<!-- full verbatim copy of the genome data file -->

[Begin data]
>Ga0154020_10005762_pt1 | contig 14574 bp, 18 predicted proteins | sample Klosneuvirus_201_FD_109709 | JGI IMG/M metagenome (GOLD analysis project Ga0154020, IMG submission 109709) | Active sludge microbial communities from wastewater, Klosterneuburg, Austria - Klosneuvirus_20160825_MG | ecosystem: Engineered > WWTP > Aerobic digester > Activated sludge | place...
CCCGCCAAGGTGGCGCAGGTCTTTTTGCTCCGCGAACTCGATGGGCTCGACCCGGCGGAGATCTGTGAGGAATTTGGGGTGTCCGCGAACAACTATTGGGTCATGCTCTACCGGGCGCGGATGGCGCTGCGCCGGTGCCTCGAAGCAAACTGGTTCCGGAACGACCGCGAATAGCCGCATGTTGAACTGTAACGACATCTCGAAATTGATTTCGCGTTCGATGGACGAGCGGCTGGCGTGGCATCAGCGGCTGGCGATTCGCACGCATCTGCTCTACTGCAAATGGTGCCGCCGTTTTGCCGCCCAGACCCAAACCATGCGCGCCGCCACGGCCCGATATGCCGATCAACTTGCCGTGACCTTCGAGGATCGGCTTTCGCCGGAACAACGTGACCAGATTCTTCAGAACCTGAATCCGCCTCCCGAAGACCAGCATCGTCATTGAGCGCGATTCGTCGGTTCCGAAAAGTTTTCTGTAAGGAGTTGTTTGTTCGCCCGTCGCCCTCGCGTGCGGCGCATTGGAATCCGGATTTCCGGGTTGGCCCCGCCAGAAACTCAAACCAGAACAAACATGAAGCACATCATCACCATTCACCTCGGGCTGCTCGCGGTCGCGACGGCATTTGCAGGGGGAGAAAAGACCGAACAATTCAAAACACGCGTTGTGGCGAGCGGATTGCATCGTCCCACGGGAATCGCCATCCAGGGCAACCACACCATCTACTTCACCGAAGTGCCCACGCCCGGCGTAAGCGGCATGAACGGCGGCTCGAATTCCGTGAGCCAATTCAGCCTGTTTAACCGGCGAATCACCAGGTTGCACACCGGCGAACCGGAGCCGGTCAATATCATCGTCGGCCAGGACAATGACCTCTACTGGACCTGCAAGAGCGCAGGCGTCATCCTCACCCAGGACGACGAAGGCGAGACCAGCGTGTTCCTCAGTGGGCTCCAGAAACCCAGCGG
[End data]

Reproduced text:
>Ga0154020_10005762_pt1 | contig 14574 bp, 18 predicted proteins | sample Klosneuvirus_201_FD_109709 | JGI IMG/M metagenome (GOLD analysis project Ga0154020, IMG submission 109709) | Active sludge microbial communities from wastewater, Klosterneuburg, Austria - Klosneuvirus_20160825_MG | ecosystem: Engineered > WWTP > Aerobic digester > Activated sludge | place...
CCCGCCAAGGTGGCGCAGGTCTTTTTGCTCCGCGAACTCGATGGGCTCGACCCGGCGGAGATCTGTGAGGAATTTGGGGTGTCCGCGAACAACTATTGGGTCATGCTCTACCGGGCGCGGATGGCGCTGCGCCGGTGCCTCGAAGCAAACTGGTTCCGGAACGACCGCGAATAGCCGCATGTTGAACTGTAACGACATCTCGAAATTGATTTCGCGTTCGATGGACGAGCGGCTGGCGTGGCATCAGCGGCTGGCGATTCGCACGCATCTGCTCTACTGCAAATGGTGCCGCCGTTTTGCCGCCCAGACCCAAACCATGCGCGCCGCCACGGCCCGATATGCCGATCAACTTGCCGTGACCTTCGAGGATCGGCTTTCGCCGGAACAACGTGACCAGATTCTTCAGAACCTGAATCCGCCTCCCGAAGACCAGCATCGTCATTGAGCGCGATTCGTCGGTTCCGAAAAGTTTTCTGTAAGGAGTTGTTTGTTCGCCCGTCGCCCTCGCGTGCGGCGCATTGGAATCCGGATTTCCGGGTTGGCCCCGCCAGAAACTCAAACCAGAACAAACATGAAGCACATCATCACCATTCACCTCGGGCTGCTCGCGGTCGCGACGGCATTTGCAGGGGGAGAAAAGACCGAACAATTCAAAACACGCGTTGTGGCGAGCGGATTGCATCGTCCCACGGGAATCGCCATCCAGGGCAACCACACCATCTACTTCACCGAAGTGCCCACGCCCGGCGTAAGCGGCATGAACGGCGGCTCGAATTCCGTGAGCCAATTCAGCCTGTTTAACCGGCGAATCACCAGGTTGCACACCGGCGAACCGGAGCCGGTCAATATCATCGTCGGCCAGGACAATGACCTCTACTGGACCTGCAAGAGCGCAGGCGTCATCCTCACCCAGGACGACGAAGGCGAGACCAGCGTGTTCCTCAGTGGGCTCCAGAAACCCAGCGG